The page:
Kiyohiko Komura

Two Abstract Forms


In Tate Britain

Prints and Drawings Room

View by appointment
Kiyohiko Komura 1899–1969
Photograph, gelatin silver print on paper
Image: 238 × 238 mm
support: 241 × 241 mm
Presented by Jacqui Brantjes and Daniel Pittack 2010


This gelatin silver print depicts a pair of bent knees cut off from the legs to which they should be attached, floating against a pale background similar in colour to the skin of the knees. The image was created by underexposing the area surrounding the knees in a manner similar to solarisation. Much of Kiyohiko Komura’s work involved photographing specific parts of the human body and using darkroom techniques to transform these images into abstract formal arrangements of light and shadow.

Born in Nagoya in 1899, Kiyohiko Komura was an amateur photograph and worked for Todai Bank until the great Showa depression of 1929. Camera clubs and magazines for both amateur and professional photographers were cultivated in Nagoya where, in 1936, Shuntaro Narita launched a magazine called Camera Man. It published images taken by photographers associated with the Nagoya and Kansai photography clubs, including pictures by Komura, who was an active member of such clubs, and works by Niryu Nagata and Yoshio Namiki. Renowned Japanese photographer Minayoshi Takada joined the editorial team and the magazine promoted avant-garde photography trends by introducing the work of Yasui Nakaji and Yoshio Shimozato among others. In November 1940, censorship put an end to the magazine.

Komura served in the army during the Second World War but continued to take photographs and make drawings while travelling around Japan and China. After the war Komura resumed his photographic experiments and worked as a photographer documenting Nagoya’s architectural heritage.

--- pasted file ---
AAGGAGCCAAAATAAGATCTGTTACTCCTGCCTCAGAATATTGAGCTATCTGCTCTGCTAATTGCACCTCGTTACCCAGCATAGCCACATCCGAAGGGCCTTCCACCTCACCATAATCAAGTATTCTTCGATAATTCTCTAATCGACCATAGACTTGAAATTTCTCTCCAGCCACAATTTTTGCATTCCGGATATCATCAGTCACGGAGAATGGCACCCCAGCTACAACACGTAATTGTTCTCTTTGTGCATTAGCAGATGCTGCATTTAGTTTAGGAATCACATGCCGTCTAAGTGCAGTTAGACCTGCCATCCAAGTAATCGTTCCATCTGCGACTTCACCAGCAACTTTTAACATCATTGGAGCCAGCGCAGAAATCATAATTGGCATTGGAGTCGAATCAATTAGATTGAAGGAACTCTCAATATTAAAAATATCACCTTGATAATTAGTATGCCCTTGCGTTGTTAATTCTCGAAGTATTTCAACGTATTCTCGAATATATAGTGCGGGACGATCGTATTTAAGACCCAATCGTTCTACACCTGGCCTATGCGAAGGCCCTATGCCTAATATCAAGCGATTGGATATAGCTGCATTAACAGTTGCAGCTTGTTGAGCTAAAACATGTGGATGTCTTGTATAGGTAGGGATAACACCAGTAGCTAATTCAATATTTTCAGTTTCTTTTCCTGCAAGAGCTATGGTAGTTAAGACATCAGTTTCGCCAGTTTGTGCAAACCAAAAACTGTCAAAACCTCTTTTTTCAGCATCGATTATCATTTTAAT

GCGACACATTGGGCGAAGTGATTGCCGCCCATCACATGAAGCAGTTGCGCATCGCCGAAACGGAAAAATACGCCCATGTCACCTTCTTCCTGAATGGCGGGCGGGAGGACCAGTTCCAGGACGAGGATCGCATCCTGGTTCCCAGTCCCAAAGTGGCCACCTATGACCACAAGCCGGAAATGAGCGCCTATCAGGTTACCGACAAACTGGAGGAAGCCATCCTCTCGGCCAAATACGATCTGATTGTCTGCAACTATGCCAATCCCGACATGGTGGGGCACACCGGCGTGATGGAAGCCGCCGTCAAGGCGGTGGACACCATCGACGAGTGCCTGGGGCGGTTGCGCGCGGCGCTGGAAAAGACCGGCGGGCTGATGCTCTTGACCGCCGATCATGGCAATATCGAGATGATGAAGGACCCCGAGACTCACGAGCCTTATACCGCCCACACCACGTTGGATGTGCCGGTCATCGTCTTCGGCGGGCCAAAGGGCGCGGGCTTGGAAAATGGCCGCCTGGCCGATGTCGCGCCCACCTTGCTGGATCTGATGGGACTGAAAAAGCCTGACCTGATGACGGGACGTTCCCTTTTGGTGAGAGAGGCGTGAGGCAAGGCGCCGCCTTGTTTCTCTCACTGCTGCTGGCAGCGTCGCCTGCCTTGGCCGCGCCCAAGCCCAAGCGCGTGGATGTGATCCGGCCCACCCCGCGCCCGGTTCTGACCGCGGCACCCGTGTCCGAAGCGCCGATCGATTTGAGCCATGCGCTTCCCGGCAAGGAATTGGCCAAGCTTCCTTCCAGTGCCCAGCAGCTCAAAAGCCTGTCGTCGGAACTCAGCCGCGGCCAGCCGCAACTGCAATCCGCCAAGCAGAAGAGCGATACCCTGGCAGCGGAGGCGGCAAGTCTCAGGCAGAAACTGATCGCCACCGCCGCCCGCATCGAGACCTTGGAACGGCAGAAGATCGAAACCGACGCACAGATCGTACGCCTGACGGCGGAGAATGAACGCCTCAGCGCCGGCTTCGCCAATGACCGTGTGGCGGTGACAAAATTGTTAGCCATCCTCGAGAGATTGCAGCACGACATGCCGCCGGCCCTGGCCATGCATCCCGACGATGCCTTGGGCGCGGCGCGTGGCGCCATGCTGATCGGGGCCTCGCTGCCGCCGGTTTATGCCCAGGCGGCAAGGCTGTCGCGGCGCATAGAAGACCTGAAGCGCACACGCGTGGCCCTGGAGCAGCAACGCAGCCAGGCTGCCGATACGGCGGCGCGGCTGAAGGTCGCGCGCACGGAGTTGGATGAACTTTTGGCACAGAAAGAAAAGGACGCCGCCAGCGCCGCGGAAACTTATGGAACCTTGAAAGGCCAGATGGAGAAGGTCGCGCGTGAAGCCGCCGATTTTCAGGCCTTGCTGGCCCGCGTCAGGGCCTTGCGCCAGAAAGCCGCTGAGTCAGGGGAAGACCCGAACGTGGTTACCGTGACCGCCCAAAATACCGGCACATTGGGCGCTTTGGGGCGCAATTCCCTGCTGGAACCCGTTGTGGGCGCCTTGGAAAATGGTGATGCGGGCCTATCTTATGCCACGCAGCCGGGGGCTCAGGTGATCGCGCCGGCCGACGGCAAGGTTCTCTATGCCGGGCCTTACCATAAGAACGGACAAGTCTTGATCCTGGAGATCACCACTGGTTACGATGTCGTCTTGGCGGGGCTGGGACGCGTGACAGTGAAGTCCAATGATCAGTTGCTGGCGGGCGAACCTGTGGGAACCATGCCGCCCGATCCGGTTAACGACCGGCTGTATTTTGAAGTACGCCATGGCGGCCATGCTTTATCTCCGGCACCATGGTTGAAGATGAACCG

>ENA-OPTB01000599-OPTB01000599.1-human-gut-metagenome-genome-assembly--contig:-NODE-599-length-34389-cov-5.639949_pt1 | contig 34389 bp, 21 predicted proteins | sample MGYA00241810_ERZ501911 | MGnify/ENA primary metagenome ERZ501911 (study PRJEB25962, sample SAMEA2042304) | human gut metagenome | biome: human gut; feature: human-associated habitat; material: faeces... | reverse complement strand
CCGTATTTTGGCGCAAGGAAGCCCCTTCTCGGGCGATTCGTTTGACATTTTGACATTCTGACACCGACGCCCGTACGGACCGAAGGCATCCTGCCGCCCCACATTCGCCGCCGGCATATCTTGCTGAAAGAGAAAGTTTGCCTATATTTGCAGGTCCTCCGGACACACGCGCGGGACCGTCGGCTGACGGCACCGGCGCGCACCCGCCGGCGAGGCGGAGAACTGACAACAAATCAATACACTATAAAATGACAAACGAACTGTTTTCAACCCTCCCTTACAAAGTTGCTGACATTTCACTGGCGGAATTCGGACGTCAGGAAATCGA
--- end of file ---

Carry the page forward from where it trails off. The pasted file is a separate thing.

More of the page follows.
Komura’s photographic work has its roots in the modernist movements of the 1930s when many photographers attempted to produce abstract formal compositions from everyday objects and materials by simply manipulating light and shadows in the darkroom. By the late 1940s, and under the influence of other forms of abstract art, photographic work of this kind began to be described as ‘Subjective Photography’. The German photographer Otto Steinert was the most well-known theorist of this type of photography and, although it is not known whether Komura was influenced directly by Steinert or his ideas, the Japanese photographer’s work shares many characteristics with Steinert’s.

Further reading
R. Kaneko, N. Matsumoto, D. Klochko, Modern Photography in Japan 1915–1940, Carmel, California 2001.
Anne Tucker (ed.), The History of Japanese Photography, New Haven and London 2003.
Sashin Ni Kaere, Return to Photography: Japanese Photography of the 1930s, exhibition catalogue, Zen Foto Gallery, Tokyo 2010.

Inès de Bordas
March 2012

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Display caption

Little is known of the photographer Kiyohiko Komura who was active in Japan in the 1940s, although his work shows a strong modernist influence, and combines an interest in form with an innovative approach to photographic processes. His series of three abstractions was produced by making photographic close-ups of anatomical forms, and in some cases overlaying multiple negatives.

Gallery label, June 2011

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